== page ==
Downtown efforts need funding help

February 02, 2008|By ED WENGER

As chairman of the board of Downtown Chambersburg Inc. (DCI), I believe downtown property owners and retailers must be aware of the mission, accomplishments and future goals of DCI. This includes being the proponent for the Neighborhood Improvement District (NID), which was presented at a public meeting Jan. 9.

The mission of DCI is economic revitalization and growth of the downtown area. This includes retaining existing and attracting new businesses. DCI is responsible for running the Main Street Program, which has attained "Achiever" designation -- allowing for significant state level monetary benefits to downtown.

The Main Street Program has four pillars - economic growth, image and design, organization and promotion. The Downtown Business Council (DBC) provides the promotion, with DCI managing the other three areas. Our program has been honored as the best Main Street Program in Pennsylvania in the past 25 years. Significant accomplishments include the Capitol Theatre complex, Heritage Center, Village on the Falling Spring (Chambers Fort Park), helping to facilitate improvements and investments on the North Square projects, providing additional security and trash pickup, providing downtown financial incentives (tool kit) to merchants and property owners, implementing LERTA, which provides investment tax abatement incentive, along with other benefits.


If not for these past and continuing efforts, Chambersburg would not be the downtown we see today.

The request to the Borough of Chambersburg to implement a Neighborhood Improvement District is not a contest or competition between DCI and DBC. The DBC, as it determines, can remain an independent member-based organization. Each has missions complimentary for downtown sustainability and revitalization, which means growth for business and enhanced values for both retailers and landowners. Both DCI and DBC support downtown revitalization and I see both organizations continuing to co-exist for the benefit of downtown.

Since 1994, DCI has been supported by contributions from the Chamber of Commerce, CDC, CADC, banks, fund-raisers (Crabfest and IceFest, for example) and requests to downtown merchants and property owners for "voluntary" financial support. Public grants have helped, but those sources are now dry. Voluntary contributions are not sufficient to allow DCI to continue to provide all services currently provided and to provide more services. This past year we received about $7,500 from about 20 percent of businesses and property owners. This is down from about $14,000 received when the appeal started. "Ask and you shall receive" does not work.

A downtown NID is a way to provide funding for services beyond those provided by governmental bodies. The NID process, defined by statute, requires a 40 percent against vote to defeat a NID, which still must then be adopted by the Borough.

The parameters of the proposed NID have not been defined yet. These will be determined as part of the planning process, which include a parcel specific area, method of assessment (could be by street frontage, assessed value, land-only assessment, square footage or other formula), new services to be provided (such as sidewalk cleaning, snow removal, marketing, business recruitment etc.) and who will be assessed, and by how much. Both property owners and business owners participate in the formulation process, which takes close to a year to complete.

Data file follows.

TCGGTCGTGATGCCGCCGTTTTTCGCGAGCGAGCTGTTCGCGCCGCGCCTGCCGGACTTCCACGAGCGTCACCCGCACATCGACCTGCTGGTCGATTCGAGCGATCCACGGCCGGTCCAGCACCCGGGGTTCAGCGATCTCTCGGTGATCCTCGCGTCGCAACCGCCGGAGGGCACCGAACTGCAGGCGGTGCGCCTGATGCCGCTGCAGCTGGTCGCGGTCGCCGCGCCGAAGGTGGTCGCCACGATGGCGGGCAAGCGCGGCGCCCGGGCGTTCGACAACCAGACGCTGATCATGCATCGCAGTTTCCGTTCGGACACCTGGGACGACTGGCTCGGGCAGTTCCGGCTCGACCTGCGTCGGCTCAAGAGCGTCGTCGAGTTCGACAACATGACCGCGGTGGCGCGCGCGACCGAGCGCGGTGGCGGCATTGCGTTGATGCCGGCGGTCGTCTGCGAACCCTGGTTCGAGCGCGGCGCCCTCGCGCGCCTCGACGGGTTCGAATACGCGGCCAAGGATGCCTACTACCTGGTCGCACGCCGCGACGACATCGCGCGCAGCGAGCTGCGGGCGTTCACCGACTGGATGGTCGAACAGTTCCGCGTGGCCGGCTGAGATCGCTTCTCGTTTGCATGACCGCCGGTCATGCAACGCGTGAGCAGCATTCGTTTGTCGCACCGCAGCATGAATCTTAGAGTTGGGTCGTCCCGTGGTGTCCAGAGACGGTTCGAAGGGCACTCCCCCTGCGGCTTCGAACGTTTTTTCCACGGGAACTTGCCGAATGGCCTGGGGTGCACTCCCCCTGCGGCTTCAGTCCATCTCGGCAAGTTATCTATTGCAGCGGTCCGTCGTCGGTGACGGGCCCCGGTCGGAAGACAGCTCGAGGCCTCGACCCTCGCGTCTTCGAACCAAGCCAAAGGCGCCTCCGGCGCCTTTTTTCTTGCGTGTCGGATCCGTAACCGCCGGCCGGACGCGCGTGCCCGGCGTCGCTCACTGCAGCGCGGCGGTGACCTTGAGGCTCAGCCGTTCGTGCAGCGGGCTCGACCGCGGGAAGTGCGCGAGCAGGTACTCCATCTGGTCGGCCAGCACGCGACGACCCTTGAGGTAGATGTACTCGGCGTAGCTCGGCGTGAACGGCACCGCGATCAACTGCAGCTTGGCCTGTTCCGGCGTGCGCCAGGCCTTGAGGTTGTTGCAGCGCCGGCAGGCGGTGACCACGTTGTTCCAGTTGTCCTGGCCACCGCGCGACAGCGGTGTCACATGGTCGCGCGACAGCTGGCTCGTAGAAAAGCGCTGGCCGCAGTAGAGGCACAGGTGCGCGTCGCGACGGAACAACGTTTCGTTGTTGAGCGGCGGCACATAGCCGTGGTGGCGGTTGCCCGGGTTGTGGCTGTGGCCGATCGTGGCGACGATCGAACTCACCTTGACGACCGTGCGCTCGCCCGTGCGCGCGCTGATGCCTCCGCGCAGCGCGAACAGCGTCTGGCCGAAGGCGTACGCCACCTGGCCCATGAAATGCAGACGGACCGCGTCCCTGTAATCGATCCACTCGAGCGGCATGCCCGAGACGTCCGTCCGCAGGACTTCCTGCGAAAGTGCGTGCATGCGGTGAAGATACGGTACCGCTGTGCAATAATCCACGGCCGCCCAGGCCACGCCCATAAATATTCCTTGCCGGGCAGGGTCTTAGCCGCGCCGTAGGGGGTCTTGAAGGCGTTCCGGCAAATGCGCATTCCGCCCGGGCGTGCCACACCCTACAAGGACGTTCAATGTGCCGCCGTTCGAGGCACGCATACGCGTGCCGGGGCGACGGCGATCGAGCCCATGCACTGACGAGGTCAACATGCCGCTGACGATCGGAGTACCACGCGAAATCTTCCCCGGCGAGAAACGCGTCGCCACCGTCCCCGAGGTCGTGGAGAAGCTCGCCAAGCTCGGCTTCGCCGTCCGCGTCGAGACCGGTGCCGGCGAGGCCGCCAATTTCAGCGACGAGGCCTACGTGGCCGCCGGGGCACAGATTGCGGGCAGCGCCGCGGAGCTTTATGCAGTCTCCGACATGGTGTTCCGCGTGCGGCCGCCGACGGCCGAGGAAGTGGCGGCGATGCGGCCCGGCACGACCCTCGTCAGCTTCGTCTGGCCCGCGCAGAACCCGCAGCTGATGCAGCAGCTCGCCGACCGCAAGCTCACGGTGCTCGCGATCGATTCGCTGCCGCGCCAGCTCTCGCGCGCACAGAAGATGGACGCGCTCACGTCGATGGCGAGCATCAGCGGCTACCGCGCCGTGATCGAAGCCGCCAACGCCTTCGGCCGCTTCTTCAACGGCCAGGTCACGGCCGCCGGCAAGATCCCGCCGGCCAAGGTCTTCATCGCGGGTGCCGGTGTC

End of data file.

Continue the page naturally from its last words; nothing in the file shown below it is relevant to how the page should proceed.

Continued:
The NID funds will be part of the overall budgeted income of DCI. The amount requested will be determined by the services provided. This could be from $60,000 to $80,000 +/- with the remaining money coming from current underwriting sponsors and projects. If we use the Main Street area as the NID boundary, there are 231 real estate parcels from which to draw the above assessment.

DCI President Paul Cullinane's work has value, whether he is courting a business for downtown, referring a possible tenant to a property owner, working on financing packages for business to start or grow, grant writing, overseeing maintenance and security, or marketing the downtown.

DCI conducts the "Faade Improvement Program" now preparing for Phase IV, and will have secured $130,000 that has been given to property on a matching basis for downtown facades. Grant money for projects/development such as this does not just happen without significant effort.

In other communities that have NIDs, property values have increased.

Property owners are the only ones who vote on the NID, after the details are known. West Chester's experience was that tenants saw a $5 to $10 increase per month. Is that so bad for new services to be provided? What would the cost be if located in a mall or shopping center for common area expenses? No doubt, much more than $10 a month.

The assessment assures a fair method to require all who receive the services to support the service. Statewide, the average assessment per property is $250 to $600 per year, depending on the plan budget. Only those within the NID receive the services.

The NID, if approved, must exist for five years. If it moves downtown Chambersburg ahead, then keep it going. Nationwide, the NID re-approval rate is 98 percent!

We need an equitable base of sustainable funds to continue to move forward. The NID will allow this to occur. I ask property owners to make an informed decision for the future of downtown. For more information or to offer comments, contact DCI at 264-7101.

Ed Wenger is chairman of the board of Downtown Chambersburg Inc.

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